3. Edmonds, Eric V. & Schady, Norbert, 2008. "Poverty alleviation and child labor," Policy Research Working Paper Series 4702, The World Bank.
  4. Sonia Bhalotra & Christopher Heady, 2003. "Child Farm Labor: The Wealth Paradox," World Bank Economic Review, World Bank Group, World Bank Group, vol. 17(2), pages 197-227, December.
  5. Basu, Kaushik & Van, Pham Hoang, 1998. "The Economics of Child Labor," American Economic Review, American Economic Association, American Economic Association, vol. 88(3), pages 412-27, June.
  6. L. Guarcello & I. Kovrova & S. Lyon & M. Manacorda & F. C. Rosati, 2010. "Towards consistency in child labour measurement: Assessing the comparability of estimates generated by different survey instruments," UCW Working Paper 54, Understanding Children's Work (UCW Programme).
Full references (including those not matched with items on IDEAS)

Citations

Citations are extracted by the CitEc Project, subscribe to its RSS feed for this item.
as in new window

Cited by:
  1. Dammert, Ana C. & Galdo, Jose C., 2013. "Child Labor Variation by Type of Respondent: Evidence from a Large-Scale Study," IZA Discussion Papers 7446, Institute for the Study of Labor (IZA).
  2. Margolis, David N., 2014. "By Choice and by Necessity: Entrepreneurship and Self-Employment in the Developing World," IZA Discussion Papers 8273, Institute for the Study of Labor (IZA).
  3. Samphantharak, Krislert & Townsend, Robert M., 2012. "Measuring the return on household enterprise: What matters most for whom?," Journal of Development Economics, Elsevier, Elsevier, vol. 98(1), pages 58-70.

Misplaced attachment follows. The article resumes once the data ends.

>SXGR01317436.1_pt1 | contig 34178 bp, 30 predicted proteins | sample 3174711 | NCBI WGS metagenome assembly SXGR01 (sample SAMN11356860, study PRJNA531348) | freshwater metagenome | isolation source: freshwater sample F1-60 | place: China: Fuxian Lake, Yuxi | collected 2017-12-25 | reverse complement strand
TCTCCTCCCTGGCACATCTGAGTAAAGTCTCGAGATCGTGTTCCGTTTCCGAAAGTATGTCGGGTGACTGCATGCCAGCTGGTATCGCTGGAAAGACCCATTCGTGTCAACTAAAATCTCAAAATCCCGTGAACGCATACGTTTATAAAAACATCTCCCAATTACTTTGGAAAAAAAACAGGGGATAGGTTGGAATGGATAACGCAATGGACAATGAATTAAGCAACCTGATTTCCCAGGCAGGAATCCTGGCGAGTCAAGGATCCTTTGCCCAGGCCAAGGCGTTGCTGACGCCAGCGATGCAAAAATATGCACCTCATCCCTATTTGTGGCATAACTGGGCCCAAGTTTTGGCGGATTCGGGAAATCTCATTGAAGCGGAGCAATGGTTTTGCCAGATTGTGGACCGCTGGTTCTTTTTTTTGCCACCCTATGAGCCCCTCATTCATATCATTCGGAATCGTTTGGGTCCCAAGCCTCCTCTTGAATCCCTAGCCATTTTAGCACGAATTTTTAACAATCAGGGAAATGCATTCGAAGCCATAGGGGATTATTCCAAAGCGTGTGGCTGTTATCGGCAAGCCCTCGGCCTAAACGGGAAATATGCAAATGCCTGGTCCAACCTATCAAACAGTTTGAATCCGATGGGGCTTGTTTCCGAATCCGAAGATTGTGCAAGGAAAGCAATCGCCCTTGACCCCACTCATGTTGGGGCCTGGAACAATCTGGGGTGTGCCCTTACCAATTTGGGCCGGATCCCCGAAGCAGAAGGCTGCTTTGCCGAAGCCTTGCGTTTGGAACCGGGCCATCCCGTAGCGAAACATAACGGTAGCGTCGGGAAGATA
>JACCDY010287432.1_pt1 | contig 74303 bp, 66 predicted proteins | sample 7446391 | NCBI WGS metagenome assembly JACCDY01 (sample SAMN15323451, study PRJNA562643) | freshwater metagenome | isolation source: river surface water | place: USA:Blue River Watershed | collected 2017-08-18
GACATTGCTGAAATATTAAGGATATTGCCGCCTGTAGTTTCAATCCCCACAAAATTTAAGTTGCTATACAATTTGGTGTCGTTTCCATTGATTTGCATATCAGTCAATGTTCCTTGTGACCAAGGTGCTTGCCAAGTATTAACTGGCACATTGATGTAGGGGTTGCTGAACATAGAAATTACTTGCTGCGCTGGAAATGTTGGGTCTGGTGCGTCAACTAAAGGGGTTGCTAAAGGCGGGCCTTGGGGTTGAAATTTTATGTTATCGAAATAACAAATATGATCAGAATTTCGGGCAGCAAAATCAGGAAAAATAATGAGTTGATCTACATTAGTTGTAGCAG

4. Charles Kenny, Jonathan Karver, and Andy Sumner, 2012. "MDGs 2.0: What Goals, Targets, and Timeframe? - Working Paper 297," Working Papers, Center for Global Development 297, Center for Global Development.

Lists

This item is not listed on Wikipedia, on a reading list or among the top items on IDEAS.

Statistics

Access and download statistics

Corrections

When requesting a correction, please mention this item's handle: RePEc:iza:izadps:dp5156. See general information about how to correct material in RePEc.

For technical questions regarding this item, or to correct its authors, title, abstract, bibliographic or download information, contact: (Mark Fallak).

If you have authored this item and are not yet registered with RePEc, we encourage you to do it here. This allows to link your profile to this item. It also allows you to accept potential citations to this item that we are uncertain about.

If references are entirely missing, you can add them using this form.

If the full references list an item that is present in RePEc, but the system did not link to it, you can help with this form.

If you know of missing items citing this one, you can help us creating those links by adding the relevant references in the same way as above, for each refering item. If you are a registered author of this item, you may also want to check the "citations" tab in your profile, as there may be some citations waiting for confirmation.

Please note that corrections may take a couple of weeks to filter through the various RePEc services.